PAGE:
National Electronic Health Transition Authority

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The National Electronic Health Transition Authority (NEHTA) was established in July 2005 as a collaborative enterprise by the Australian Commonwealth, State and Territory governments to identify and develop the necessary foundations for electronic health (eHealth).[1] NEHTA aims to unlock eHealth system aspects and improve the ways in which information is electronically collected and exchanged.[2]

Purpose and Vision[edit]

Purpose[edit]

To lead the uptake of eHealth systems of national significance and to coordinate the progression and accelerate the adoption of eHealth by delivering urgently needed integration infrastructure and standards for health information.[3]

Vision[edit]

NEHTA is the leading organisation in supporting the national vision for eHealth in Australia, working openly, constructively and collaboratively with consumers, providers, funders, policy makers and the broader healthcare industry to enable safer, higher quality, accessible, equitable, efficient and sustainable healthcare.[4] To enhance healthcare by enabling access to the right information, for the right person, at the right time and right place.[5]

2011 – 2012 Strategic Plan[edit]

NEHTA continues to develop and progress the national infrastructure and adoption support required for eHealth in Australia, as mandated and funded by the Council of Australian Governments (COAG). The Commonwealth Government approved the development of the Personally Controlled Electronic Health Record (PCEHR) system in 2010, and allocated funding to deliver this by July 2012. NEHTA has been contracted as a managing agent on behalf of the Department of Health and Ageing (DOHA) in relation to contracts and agreements for: National Infrastructure Partner/s; National Change and Adoption Partner; Benefits Evaluation Partner; and eHealth Sites.[6]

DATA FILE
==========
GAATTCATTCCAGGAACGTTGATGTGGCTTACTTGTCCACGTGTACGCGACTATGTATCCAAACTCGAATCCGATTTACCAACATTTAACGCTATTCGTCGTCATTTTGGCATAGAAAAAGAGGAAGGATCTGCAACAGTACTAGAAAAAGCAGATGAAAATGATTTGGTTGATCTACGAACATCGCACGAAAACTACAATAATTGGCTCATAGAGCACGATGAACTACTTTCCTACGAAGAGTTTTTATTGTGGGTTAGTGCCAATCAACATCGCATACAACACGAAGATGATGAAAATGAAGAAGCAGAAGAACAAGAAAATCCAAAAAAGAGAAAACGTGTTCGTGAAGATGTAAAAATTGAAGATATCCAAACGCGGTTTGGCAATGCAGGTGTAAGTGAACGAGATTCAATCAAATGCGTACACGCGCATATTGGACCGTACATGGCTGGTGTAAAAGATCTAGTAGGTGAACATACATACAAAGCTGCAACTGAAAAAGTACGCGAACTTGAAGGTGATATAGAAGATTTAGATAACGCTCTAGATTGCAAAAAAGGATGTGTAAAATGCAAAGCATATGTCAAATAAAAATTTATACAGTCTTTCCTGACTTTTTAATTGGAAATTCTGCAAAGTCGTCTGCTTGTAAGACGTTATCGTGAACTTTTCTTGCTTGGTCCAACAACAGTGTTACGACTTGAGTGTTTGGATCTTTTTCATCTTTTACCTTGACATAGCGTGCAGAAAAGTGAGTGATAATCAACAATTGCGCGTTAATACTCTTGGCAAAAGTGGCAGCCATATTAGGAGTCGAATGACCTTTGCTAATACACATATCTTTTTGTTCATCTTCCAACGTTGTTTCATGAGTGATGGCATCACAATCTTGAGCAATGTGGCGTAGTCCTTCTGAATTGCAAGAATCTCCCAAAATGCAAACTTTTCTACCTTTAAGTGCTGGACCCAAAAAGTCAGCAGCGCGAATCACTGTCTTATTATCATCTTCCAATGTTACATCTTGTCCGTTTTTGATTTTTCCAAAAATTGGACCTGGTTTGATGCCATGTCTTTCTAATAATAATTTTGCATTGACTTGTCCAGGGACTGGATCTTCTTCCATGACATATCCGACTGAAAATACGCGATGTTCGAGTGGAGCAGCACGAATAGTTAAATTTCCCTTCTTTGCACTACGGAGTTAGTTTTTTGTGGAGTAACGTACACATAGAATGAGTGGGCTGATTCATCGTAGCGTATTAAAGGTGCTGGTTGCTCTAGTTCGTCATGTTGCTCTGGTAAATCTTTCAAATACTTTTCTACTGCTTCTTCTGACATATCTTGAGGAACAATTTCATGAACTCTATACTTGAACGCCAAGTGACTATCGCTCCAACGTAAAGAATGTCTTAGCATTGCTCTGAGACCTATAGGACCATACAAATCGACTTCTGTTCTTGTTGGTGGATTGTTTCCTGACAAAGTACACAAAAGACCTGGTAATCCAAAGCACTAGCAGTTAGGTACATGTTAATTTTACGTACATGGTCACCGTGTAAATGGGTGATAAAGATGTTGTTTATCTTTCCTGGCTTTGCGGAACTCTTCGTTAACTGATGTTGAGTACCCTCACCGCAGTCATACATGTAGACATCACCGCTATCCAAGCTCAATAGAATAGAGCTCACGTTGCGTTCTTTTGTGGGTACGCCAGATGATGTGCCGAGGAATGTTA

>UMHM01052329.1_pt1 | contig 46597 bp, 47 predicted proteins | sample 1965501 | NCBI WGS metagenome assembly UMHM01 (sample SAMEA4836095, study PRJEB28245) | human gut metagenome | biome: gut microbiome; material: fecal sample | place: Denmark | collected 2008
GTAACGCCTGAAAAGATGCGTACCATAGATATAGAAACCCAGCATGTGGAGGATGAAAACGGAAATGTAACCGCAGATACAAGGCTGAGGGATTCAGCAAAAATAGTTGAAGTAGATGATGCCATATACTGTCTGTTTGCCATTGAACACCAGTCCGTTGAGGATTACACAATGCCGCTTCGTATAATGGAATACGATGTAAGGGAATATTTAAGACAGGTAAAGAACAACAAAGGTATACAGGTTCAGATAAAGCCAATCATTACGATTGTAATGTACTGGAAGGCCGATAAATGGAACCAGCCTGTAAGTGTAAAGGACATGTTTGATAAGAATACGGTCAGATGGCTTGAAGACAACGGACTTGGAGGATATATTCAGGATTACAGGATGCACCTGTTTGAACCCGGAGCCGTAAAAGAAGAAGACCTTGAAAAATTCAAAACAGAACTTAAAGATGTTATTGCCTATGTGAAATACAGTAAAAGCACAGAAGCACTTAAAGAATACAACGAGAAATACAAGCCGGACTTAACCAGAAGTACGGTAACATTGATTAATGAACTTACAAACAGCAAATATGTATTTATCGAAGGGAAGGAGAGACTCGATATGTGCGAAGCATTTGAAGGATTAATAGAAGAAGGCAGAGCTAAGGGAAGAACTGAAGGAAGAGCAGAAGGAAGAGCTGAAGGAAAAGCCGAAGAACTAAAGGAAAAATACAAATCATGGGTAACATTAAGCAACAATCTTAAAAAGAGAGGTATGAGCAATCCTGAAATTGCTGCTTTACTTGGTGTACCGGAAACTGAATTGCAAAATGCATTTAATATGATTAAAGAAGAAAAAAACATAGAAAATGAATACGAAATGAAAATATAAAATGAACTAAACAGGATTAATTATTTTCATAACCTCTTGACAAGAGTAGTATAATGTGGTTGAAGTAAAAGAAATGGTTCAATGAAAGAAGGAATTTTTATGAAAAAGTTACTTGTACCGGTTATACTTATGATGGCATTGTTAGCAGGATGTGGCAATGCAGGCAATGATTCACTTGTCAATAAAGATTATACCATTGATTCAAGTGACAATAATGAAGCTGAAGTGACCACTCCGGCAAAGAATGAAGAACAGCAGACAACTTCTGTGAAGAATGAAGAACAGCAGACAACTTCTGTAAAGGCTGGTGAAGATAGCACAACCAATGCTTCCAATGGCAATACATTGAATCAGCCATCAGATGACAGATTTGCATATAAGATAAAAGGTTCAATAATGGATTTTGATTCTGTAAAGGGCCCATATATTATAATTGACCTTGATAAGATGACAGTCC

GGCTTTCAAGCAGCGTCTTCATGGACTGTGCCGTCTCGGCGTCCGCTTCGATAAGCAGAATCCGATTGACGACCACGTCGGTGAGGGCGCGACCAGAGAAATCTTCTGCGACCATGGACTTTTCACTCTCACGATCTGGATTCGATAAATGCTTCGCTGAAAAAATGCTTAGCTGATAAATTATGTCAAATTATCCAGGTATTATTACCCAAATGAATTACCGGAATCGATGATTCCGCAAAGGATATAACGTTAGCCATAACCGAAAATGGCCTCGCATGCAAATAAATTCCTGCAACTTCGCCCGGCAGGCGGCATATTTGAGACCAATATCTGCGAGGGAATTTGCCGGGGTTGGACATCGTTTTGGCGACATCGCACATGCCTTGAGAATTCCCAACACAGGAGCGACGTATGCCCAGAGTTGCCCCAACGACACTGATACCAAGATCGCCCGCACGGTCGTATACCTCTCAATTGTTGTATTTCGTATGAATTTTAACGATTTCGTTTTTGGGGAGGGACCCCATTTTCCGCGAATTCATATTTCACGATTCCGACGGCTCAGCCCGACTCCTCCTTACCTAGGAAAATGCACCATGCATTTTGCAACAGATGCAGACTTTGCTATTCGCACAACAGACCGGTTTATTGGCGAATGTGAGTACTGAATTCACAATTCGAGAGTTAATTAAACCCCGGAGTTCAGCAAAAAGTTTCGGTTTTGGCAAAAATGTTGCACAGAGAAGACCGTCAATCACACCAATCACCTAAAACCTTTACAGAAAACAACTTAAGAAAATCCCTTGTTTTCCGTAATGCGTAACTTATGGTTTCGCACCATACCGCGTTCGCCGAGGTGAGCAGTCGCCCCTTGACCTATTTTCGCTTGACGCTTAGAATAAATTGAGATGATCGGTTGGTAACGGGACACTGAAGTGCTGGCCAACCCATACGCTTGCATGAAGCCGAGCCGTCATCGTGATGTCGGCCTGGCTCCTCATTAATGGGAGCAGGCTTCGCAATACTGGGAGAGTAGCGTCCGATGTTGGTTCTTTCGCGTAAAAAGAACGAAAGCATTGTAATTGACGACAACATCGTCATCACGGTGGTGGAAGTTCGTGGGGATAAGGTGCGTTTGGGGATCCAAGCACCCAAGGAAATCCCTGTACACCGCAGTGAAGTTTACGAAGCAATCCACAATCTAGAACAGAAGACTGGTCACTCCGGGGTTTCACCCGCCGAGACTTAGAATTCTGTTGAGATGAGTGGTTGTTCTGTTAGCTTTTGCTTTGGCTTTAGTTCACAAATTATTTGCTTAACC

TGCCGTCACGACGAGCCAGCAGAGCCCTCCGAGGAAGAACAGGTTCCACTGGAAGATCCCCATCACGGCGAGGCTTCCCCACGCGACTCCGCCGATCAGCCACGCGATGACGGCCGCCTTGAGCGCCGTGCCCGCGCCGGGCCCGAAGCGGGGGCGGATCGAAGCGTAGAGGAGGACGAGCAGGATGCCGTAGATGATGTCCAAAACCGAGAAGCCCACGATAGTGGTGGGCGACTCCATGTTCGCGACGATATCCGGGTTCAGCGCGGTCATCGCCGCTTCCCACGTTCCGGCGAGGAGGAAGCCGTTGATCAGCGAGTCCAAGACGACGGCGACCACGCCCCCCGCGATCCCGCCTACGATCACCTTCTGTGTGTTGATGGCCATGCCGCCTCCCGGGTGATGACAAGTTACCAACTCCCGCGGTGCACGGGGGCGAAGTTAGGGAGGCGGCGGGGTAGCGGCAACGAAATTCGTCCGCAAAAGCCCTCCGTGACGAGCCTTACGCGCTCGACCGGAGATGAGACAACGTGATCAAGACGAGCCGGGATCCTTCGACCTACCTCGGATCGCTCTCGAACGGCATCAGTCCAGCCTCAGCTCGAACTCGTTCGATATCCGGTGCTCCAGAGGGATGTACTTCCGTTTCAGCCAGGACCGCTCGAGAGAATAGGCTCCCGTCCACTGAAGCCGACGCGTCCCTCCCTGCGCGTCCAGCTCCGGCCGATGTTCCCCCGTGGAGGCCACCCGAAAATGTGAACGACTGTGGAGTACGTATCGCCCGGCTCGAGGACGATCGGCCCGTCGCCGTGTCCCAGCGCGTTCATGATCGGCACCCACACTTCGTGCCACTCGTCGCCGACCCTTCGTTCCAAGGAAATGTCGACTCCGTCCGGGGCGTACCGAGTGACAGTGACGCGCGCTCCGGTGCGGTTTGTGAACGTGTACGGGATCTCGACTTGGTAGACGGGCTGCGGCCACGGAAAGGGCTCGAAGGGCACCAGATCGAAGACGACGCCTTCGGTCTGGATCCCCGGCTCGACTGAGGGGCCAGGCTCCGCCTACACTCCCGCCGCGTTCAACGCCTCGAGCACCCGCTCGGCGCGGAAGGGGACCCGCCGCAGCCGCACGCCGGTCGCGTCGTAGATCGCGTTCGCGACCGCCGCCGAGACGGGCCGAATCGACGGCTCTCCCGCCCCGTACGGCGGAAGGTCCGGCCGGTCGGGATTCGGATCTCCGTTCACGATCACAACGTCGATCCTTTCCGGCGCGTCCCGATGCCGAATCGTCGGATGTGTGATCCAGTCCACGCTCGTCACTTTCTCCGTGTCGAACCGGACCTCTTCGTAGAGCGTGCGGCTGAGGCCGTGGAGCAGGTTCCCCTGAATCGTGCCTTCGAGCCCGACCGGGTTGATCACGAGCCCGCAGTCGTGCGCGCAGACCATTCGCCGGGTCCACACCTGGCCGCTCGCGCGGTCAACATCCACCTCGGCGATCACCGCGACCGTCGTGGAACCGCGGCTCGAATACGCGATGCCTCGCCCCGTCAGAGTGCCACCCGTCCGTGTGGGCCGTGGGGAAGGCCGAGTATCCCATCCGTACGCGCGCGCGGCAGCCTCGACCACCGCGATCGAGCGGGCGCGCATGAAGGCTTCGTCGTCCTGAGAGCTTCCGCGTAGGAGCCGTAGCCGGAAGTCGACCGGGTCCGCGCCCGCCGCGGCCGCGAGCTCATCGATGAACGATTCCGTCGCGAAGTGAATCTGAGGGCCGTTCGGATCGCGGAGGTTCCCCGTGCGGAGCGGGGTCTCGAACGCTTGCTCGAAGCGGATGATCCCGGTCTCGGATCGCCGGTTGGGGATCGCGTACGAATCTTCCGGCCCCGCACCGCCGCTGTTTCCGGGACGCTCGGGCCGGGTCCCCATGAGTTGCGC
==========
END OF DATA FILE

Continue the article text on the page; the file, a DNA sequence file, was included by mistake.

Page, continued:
NEHTA’s five strategic priorities that define their role in adoption and implementation are:

  1. Deliver, operationalise and enhance the essential foundations required.
  2. Coordinate the progression of priority eHealth initiatives.
  3. Manage the delivery of key components of DOHA’s PCEHR Programme.
  4. Accelerate national adoption of eHealth.
  5. Lead the further progression of eHealth in Australia.

Supporting the Australian Health System[edit]

NEHTA aims to develop Health Care in Australia by adopting eHealth systems. Electronic health information (or eHealth) systems’ ability to securely and efficiently exchange data can drastically improve the ways in which clinical and administrative information is communicated between healthcare professionals.[7] In delivering this, NETHA will support the Australian health system by:

  • Improving the quality of healthcare services, by enabling authorized clinicians to access a patient’s integrated healthcare information and history, sourced directly from clinical notes, test results and prescriptions using standardized clinical data formats and terminologies.
  • Streamlining multi-disciplinary care management, enabling seamless handovers of care by ensuring efficient electronic referrals; authorised access to up-to-date clinical opinions and patient healthcare histories via shared patient health records; and fast, secure mechanisms for directly exchanging important notifications between healthcare providers.
  • Improving clinical and administrative efficiency, by standardising certain types of healthcare information to be recorded in eHealth systems; uniquely identifying patients, healthcare providers and medical products; and reforming the purchasing process for medical products.
  • Maintaining high standards of patient privacy and information security.

Infrastructure[edit]

NEHTA is leading a national approach to eHealth to support private, national, state, and territory reforms by developing a national e-health infrastructure to enable connected health today, and the future. NEHTA turned on the eHealth record system on 1 July 2012. This included laying the foundations and developing eHealth solutions, such as Healthcare Identifiers, the Australian Medicines Terminology, SNOMED CT, and Secure Messaging. Australia is the first country to have assembled such a large scale, integrated piece of national infrastructure.[8]

Security[edit]